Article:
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  1. UPDATE on 5.7 pump mods: 1) I added the small Shurflo accumulator tank, black ABS-type plastic, comes stated as factory filled to 20psi, w/a max pre-pressure of 40). I checked the factory pressurization & found 30psi. Since most Shurflo pumps are made for 40psi and the 5.7 is 65 psi (about 50% higher than the standard 40), I left the accumulator at 30psi or 50% higher than the advertised factory fill of 20. The accumulator smoothed out the pressure surging when cracking a faucet that I reported above. However, it did not change the actual response of the 5.7 pump, i.e. the pump spun immediately when faucet was opened, died, then restarted & ran according to the full pressure response requested at the fixture. My conclusion- the electronics are still reading the system pressure feedback the same, or else the 5.7 actuator response is acting the same regardless of what the reading of the feedback is. In either case, the accumulator is a nice addition, but doesn't fix anything about the pump working or not. 2) My second 5.7 died in AZ while on a trip. I'm now on my 3rd 5.7 in this coach, lending credence to Shurflo's description that if there is one failure, there will be more in a given coach. The warranty in any event is fabulous; the docs state 3 years from purchase (assuming receipt) or 3 years from date of pump mfgr if no receipt. They are shipping me a new pump at this time, and I installed a spare 5.7 I bought off eBay, so will carry the warranty pump as new spare. 3) Second pump failed while I was in the shower. Not my favorite time to interrupt & do a repair. I have an older diaphragm pump mounted where I can flex-line & wire over to it in about 20 minutes total time. So after the trip, I plumbed both the diaphragm pump & the spare 5.7 permanently on parallel lines, and put in a relay to switch over between pumps. This way I can operate off the on board tank all the time & switch between 'A' and 'B' pumps from inside the coach. I used a key fob type remote switch to power a standard Bosch type relay as an A/B switch so I didn't have to run new wiring to a permanent switch in the coach. Now I can switch pumps in the middle of a shower.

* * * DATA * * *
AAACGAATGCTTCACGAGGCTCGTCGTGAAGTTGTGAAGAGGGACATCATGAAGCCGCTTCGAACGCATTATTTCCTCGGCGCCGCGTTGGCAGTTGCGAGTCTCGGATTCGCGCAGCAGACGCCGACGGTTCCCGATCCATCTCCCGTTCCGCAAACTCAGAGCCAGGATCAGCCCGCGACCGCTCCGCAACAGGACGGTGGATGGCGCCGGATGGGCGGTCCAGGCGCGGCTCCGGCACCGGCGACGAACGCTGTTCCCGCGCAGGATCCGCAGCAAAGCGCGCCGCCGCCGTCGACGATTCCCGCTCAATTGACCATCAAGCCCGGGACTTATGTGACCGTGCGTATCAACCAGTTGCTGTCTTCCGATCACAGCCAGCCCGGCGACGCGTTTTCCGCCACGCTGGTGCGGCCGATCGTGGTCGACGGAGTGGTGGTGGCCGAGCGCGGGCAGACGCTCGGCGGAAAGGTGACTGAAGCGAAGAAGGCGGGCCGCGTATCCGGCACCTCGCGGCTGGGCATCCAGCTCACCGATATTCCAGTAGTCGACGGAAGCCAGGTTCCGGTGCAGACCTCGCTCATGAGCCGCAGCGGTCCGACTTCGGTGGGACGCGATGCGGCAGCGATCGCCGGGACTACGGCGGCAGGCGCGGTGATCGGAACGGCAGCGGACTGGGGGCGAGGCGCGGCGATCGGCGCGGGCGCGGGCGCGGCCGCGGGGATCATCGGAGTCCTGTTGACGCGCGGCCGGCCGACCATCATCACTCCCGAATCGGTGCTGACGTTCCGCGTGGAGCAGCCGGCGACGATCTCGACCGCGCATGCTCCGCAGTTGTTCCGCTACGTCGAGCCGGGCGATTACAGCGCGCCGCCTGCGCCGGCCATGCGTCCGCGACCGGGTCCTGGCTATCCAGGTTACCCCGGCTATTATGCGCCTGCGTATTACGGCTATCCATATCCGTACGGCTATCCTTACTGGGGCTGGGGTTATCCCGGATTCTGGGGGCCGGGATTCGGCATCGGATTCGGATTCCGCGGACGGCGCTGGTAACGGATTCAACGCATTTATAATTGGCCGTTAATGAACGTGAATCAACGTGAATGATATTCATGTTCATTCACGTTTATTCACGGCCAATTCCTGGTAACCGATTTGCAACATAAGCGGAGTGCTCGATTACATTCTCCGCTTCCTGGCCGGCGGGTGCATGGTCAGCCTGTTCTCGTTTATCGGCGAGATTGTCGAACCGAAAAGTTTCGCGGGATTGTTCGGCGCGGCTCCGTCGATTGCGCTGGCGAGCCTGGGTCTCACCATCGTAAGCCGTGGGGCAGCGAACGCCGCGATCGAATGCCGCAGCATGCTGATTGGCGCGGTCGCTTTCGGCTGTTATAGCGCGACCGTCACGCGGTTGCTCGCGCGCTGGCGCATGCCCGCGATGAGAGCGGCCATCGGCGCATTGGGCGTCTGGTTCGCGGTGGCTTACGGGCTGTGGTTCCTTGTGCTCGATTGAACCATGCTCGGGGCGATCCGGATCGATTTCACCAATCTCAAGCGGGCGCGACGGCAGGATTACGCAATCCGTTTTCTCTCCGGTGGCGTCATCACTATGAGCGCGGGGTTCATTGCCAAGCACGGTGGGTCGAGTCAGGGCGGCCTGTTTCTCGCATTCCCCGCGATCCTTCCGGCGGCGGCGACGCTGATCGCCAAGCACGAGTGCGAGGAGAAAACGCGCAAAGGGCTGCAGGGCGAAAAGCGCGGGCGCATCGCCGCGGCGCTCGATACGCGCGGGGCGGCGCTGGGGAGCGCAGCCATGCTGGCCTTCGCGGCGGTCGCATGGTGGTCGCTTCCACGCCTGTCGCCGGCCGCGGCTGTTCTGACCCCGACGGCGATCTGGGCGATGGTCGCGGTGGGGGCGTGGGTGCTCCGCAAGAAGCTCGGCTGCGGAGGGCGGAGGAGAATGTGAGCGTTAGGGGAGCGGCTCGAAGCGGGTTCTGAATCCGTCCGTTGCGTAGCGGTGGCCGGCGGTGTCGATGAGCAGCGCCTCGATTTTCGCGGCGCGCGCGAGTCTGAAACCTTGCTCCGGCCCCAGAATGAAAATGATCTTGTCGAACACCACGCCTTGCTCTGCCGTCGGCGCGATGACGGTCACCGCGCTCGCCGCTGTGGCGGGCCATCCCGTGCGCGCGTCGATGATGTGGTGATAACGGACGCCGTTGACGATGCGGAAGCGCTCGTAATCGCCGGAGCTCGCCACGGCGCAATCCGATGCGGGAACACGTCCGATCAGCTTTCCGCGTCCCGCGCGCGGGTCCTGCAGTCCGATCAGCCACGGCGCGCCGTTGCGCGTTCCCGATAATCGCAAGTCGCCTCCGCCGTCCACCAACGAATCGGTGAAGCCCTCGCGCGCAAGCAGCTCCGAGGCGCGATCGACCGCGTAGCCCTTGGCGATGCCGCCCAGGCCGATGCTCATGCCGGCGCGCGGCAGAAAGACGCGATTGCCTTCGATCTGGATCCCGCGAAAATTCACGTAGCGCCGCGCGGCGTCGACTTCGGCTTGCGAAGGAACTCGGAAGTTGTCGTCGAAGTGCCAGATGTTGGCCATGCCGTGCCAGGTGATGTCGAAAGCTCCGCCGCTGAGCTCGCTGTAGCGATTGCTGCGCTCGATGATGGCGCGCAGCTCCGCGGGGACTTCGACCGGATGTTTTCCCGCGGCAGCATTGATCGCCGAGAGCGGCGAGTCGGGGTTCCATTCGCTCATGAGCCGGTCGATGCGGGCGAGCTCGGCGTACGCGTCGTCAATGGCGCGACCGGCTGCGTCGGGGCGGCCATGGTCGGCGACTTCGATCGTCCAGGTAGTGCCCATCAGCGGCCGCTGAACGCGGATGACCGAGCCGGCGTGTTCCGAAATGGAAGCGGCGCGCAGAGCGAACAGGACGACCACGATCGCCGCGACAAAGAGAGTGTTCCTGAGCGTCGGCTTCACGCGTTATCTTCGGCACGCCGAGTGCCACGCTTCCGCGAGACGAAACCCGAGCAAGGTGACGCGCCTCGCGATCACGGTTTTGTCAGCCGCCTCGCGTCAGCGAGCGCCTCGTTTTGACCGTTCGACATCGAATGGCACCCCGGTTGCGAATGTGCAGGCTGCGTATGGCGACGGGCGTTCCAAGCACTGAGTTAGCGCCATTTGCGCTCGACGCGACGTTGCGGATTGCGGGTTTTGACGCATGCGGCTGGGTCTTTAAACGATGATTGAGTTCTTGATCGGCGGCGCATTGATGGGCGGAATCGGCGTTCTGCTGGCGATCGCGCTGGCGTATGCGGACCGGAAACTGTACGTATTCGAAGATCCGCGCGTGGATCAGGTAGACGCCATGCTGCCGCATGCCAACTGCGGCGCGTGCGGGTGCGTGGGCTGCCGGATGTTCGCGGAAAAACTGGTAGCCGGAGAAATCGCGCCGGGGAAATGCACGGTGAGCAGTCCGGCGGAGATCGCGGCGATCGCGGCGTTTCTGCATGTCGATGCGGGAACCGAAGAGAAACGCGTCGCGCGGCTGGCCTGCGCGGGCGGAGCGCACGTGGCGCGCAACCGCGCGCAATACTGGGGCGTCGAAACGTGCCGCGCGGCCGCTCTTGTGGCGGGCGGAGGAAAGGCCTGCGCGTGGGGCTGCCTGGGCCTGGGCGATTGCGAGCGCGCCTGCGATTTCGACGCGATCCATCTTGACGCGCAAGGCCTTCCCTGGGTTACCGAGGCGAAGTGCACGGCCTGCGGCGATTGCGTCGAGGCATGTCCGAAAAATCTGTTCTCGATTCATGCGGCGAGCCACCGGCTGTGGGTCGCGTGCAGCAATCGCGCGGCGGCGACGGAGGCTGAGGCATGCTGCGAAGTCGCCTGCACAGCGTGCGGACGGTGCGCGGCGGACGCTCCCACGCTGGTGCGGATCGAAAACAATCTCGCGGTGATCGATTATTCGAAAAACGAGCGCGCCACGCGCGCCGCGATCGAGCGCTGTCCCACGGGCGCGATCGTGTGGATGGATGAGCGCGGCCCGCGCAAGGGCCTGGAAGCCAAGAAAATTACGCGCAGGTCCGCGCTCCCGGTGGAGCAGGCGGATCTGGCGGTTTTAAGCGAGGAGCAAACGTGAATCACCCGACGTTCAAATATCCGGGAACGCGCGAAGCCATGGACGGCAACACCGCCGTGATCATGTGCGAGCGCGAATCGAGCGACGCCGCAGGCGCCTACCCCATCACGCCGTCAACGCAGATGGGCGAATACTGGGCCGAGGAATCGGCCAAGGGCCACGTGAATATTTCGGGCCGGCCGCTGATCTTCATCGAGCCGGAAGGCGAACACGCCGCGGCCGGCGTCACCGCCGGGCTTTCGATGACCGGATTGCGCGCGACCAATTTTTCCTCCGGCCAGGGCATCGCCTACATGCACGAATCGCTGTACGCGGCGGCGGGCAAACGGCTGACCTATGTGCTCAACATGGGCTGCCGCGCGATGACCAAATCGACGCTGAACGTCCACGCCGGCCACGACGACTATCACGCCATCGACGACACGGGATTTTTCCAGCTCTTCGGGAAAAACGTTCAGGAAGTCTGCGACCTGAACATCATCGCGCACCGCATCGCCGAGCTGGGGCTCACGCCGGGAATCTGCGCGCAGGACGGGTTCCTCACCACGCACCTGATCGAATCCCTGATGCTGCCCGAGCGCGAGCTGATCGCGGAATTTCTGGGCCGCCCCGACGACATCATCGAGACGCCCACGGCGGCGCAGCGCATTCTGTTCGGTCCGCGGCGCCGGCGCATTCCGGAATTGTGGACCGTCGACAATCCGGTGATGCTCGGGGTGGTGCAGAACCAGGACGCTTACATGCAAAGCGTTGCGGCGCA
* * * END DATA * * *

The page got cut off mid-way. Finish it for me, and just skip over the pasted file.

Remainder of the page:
2. These motorized reel setups (cords & hoses) fairly well max out their components in my experience. The motor can be over-amped by having the cord head or cord/hose catch on something, and the gears & motors are barely up to the task at hand. Two things I have found are useful to keeping mine running (I've had the Glendinningdrum type and the Shorelinereel setup): 1) Clean the cord or hose when reeling in. Accumulation of dirt on the mechanisms dramatically increases friction over time and can ruin a reel setup in a few years. I have a rag handy & simply wipe down my cord as it gets sucked in. 2) Do a hand-over-hand assist when reeling in, so the motor only has to do enough reeling to store the cord or hose, not to haul it across the ground, pull it around the power pedestal,... This minimizes strain on the components and should make for a long life. This is easy to do while I wipe down the sand, mud, etc. It is really easy to do w/the Glendinning if you use their remote control fob (you hold the cord or hose and push the fob button for retract and walk it toward the coach). You can find the remote on line for about $250 and it will handle both the cord reel and hose reel in case your rig has both.